Magnificent Obsessions, the new exhibition at the Barbican Art Gallery, turns our usual idea of the relationship of artist and collector on its head. Normally, artists produce art and collectors collect it. But what do artists themselves collect? A very varied range of things is the answer, as the Barbican sets out to show us.
The show includes fifteen personal collections of contemporary artists, ranging from Damien Hirst to Howard Hodgkin. Their collections include mass-produced memorabilia and popular collectibles, rarefied artefacts, bizarre specimens, objects of beauty and works of art. The grand scale of the Barbican Art Gallery enables each collection to stand on its own in a clearly defined space, giving the spectator a chance to appreciate what a tremendous variety of objects have been assembled.
The first artist you encounter as you walk in is Hiroshi Sugimoto, whose recent exhibition of photographs of dioramas at the Pace Gallery I covered in December. His collection centres on the anatomy of the human body, including rare eighteenth century Japanese books of anatomy from Sugimoto’s own Odawara Art Collection. Human dissection was prohibited in Japan until 1750, when Yamasaki Toyo got permission to dissect the body of a criminal. This illustration is from Toyo’s Zoushi of 1759.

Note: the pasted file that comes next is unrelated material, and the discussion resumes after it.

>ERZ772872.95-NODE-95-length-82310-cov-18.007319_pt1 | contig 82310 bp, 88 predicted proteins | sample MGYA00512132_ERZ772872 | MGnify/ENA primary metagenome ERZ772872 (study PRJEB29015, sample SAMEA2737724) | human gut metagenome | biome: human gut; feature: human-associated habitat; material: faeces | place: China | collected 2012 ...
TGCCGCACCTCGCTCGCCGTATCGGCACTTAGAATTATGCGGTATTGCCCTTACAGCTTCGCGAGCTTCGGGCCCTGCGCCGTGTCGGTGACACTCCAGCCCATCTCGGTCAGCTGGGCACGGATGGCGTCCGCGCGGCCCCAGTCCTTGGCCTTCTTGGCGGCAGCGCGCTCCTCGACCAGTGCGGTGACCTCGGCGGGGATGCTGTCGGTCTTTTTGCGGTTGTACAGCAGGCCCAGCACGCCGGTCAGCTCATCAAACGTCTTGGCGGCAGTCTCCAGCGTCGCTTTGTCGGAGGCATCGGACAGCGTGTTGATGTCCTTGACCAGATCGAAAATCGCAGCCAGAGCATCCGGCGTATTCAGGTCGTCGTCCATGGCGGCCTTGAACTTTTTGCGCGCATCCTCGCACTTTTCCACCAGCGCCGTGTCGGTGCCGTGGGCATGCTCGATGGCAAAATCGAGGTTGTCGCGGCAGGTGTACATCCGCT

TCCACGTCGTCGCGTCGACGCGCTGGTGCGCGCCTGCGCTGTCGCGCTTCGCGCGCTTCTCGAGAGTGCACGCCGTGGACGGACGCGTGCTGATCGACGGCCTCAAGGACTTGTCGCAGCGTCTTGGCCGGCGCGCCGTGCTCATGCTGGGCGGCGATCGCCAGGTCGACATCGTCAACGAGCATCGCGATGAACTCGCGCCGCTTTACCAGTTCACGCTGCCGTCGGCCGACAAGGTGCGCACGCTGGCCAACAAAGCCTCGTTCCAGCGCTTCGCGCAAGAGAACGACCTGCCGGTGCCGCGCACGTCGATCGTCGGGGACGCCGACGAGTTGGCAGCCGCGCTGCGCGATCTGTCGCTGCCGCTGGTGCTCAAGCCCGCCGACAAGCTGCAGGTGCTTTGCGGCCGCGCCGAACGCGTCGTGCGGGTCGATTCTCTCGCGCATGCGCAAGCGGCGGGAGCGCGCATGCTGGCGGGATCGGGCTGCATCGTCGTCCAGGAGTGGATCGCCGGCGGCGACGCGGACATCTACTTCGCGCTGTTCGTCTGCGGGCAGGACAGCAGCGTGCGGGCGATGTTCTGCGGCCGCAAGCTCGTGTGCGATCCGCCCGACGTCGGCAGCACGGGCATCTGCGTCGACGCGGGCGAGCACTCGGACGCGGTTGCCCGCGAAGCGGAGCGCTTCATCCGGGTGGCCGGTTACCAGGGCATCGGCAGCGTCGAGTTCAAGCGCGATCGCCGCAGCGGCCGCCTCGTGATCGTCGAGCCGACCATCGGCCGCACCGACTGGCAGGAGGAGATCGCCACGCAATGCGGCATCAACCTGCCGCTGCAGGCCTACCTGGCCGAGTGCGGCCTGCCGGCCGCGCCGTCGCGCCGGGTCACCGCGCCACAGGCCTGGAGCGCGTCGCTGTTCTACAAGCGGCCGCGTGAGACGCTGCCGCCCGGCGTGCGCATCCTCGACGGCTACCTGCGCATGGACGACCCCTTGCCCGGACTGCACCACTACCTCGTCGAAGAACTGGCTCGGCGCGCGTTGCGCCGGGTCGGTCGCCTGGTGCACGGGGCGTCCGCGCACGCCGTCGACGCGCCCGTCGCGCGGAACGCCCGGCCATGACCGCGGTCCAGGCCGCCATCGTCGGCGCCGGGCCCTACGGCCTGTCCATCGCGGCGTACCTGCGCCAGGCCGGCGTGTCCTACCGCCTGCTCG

American minimalist and conceptualist Sol LeWitt began collecting nineteenth century Japanese prints when he was serving in the US Army in the Korean war. His collection includes this set of early twentieth century hand coloured photographs, along with an ink painting by an unknown artist.
German artist Hanne Darboven amassed a bizarre collection of objects over the four decades from 1968, when she returned to live in the family home in Hamburg, until her death.
French Nouveau Realist Arman collected African art and samurai armour. This black lacquered steel and navy blue silk suit of armour by Yukinoshita Masatsugu dates from 1656.
And here’s Andy Warhol’s cookie jar collection.
But the collection that really attracted me was, not surprisingly, Edmund de Waal’s netsuke. Yes, the hare with amber eyes was there, along with a number of other of de Waal’s favourite netsuke.
I loved this little selection of rats.
And this rat on an edamame bean.
There were so many lovely netsuke, you must go just to see them.
There was one of de Waal’s own works on display – 57 porcelain vessels in white glazing with gilding, in a wood and glass vitrine.
And some collections de Waal made when he was a child, including these coloured shells.
Magnificent Obsessions opens at the Barbican Art Gallery tomorrow, 12 February and runs until 25 May. The Gallery is open Saturday to Wednesday 10am to 6pm, Thursday to Friday 10am to 9pm. Tickets are £12.